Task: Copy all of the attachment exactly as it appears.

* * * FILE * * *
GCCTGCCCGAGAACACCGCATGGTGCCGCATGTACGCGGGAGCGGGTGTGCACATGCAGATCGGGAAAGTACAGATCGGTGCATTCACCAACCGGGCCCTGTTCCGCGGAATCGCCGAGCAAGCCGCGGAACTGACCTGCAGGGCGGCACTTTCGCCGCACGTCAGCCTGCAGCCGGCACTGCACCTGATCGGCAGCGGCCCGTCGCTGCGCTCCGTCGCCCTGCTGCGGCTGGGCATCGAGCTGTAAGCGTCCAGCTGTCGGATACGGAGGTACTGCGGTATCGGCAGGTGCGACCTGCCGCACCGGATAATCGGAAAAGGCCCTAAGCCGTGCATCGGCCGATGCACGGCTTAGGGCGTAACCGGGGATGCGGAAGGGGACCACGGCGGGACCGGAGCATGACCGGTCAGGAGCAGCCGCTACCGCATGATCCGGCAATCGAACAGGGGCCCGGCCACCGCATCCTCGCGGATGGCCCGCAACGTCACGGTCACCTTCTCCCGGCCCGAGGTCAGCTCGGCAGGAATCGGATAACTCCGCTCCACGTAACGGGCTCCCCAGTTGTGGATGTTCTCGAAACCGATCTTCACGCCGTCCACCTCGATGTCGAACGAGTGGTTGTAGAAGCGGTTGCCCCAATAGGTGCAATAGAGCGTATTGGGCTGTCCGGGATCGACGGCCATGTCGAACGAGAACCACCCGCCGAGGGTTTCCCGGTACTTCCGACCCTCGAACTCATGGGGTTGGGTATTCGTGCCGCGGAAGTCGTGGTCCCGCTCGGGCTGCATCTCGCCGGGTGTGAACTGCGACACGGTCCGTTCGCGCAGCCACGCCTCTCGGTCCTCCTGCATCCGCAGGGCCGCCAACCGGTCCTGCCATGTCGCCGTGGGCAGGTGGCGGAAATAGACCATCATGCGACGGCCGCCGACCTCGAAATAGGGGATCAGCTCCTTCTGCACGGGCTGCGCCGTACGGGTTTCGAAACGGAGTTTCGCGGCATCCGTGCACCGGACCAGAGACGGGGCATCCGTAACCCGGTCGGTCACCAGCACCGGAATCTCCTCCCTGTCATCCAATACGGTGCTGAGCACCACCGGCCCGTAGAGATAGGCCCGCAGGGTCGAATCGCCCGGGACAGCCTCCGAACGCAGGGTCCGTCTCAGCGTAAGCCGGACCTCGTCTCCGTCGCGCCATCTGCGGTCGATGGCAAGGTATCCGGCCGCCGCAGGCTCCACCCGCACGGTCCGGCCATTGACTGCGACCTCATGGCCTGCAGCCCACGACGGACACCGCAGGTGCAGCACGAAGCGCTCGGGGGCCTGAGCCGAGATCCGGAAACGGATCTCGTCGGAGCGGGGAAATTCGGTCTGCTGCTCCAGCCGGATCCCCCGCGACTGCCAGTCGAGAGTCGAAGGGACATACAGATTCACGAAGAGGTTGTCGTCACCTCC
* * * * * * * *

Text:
GCCTGCCCGAGAACACCGCATGGTGCCGCATGTACGCGGGAGCGGGTGTGCACATGCAGATCGGGAAAGTACAGATCGGTGCATTCACCAACCGGGCCCTGTTCCGCGGAATCGCCGAGCAAGCCGCGGAACTGACCTGCAGGGCGGCACTTTCGCCGCACGTCAGCCTGCAGCCGGCACTGCACCTGATCGGCAGCGGCCCGTCGCTGCGCTCCGTCGCCCTGCTGCGGCTGGGCATCGAGCTGTAAGCGTCCAGCTGTCGGATACGGAGGTACTGCGGTATCGGCAGGTGCGACCTGCCGCACCGGATAATCGGAAAAGGCCCTAAGCCGTGCATCGGCCGATGCACGGCTTAGGGCGTAACCGGGGATGCGGAAGGGGACCACGGCGGGACCGGAGCATGACCGGTCAGGAGCAGCCGCTACCGCATGATCCGGCAATCGAACAGGGGCCCGGCCACCGCATCCTCGCGGATGGCCCGCAACGTCACGGTCACCTTCTCCCGGCCCGAGGTCAGCTCGGCAGGAATCGGATAACTCCGCTCCACGTAACGGGCTCCCCAGTTGTGGATGTTCTCGAAACCGATCTTCACGCCGTCCACCTCGATGTCGAACGAGTGGTTGTAGAAGCGGTTGCCCCAATAGGTGCAATAGAGCGTATTGGGCTGTCCGGGATCGACGGCCATGTCGAACGAGAACCACCCGCCGAGGGTTTCCCGGTACTTCCGACCCTCGAACTCATGGGGTTGGGTATTCGTGCCGCGGAAGTCGTGGTCCCGCTCGGGCTGCATCTCGCCGGGTGTGAACTGCGACACGGTCCGTTCGCGCAGCCACGCCTCTCGGTCCTCCTGCATCCGCAGGGCCGCCAACCGGTCCTGCCATGTCGCCGTGGGCAGGTGGCGGAAATAGACCATCATGCGACGGCCGCCGACCTCGAAATAGGGGATCAGCTCCTTCTGCACGGGCTGCGCCGTACGGGTTTCGAAACGGAGTTTCGCGGCATCCGTGCACCGGACCAGAGACGGGGCATCCGTAACCCGGTCGGTCACCAGCACCGGAATCTCCTCCCTGTCATCCAATACGGTGCTGAGCACCACCGGCCCGTAGAGATAGGCCCGCAGGGTCGAATCGCCCGGGACAGCCTCCGAACGCAGGGTCCGTCTCAGCGTAAGCCGGACCTCGTCTCCGTCGCGCCATCTGCGGTCGATGGCAAGGTATCCGGCCGCCGCAGGCTCCACCCGCACGGTCCGGCCATTGACTGCGACCTCATGGCCTGCAGCCCACGACGGACACCGCAGGTGCAGCACGAAGCGCTCGGGGGCCTGAGCCGAGATCCGGAAACGGATCTCGTCGGAGCGGGGAAATTCGGTCTGCTGCTCCAGCCGGATCCCCCGCGACTGCCAGTCGAGAGTCGAAGGGACATACAGATTCACGAAGAGGTTGTCGTCACCTCC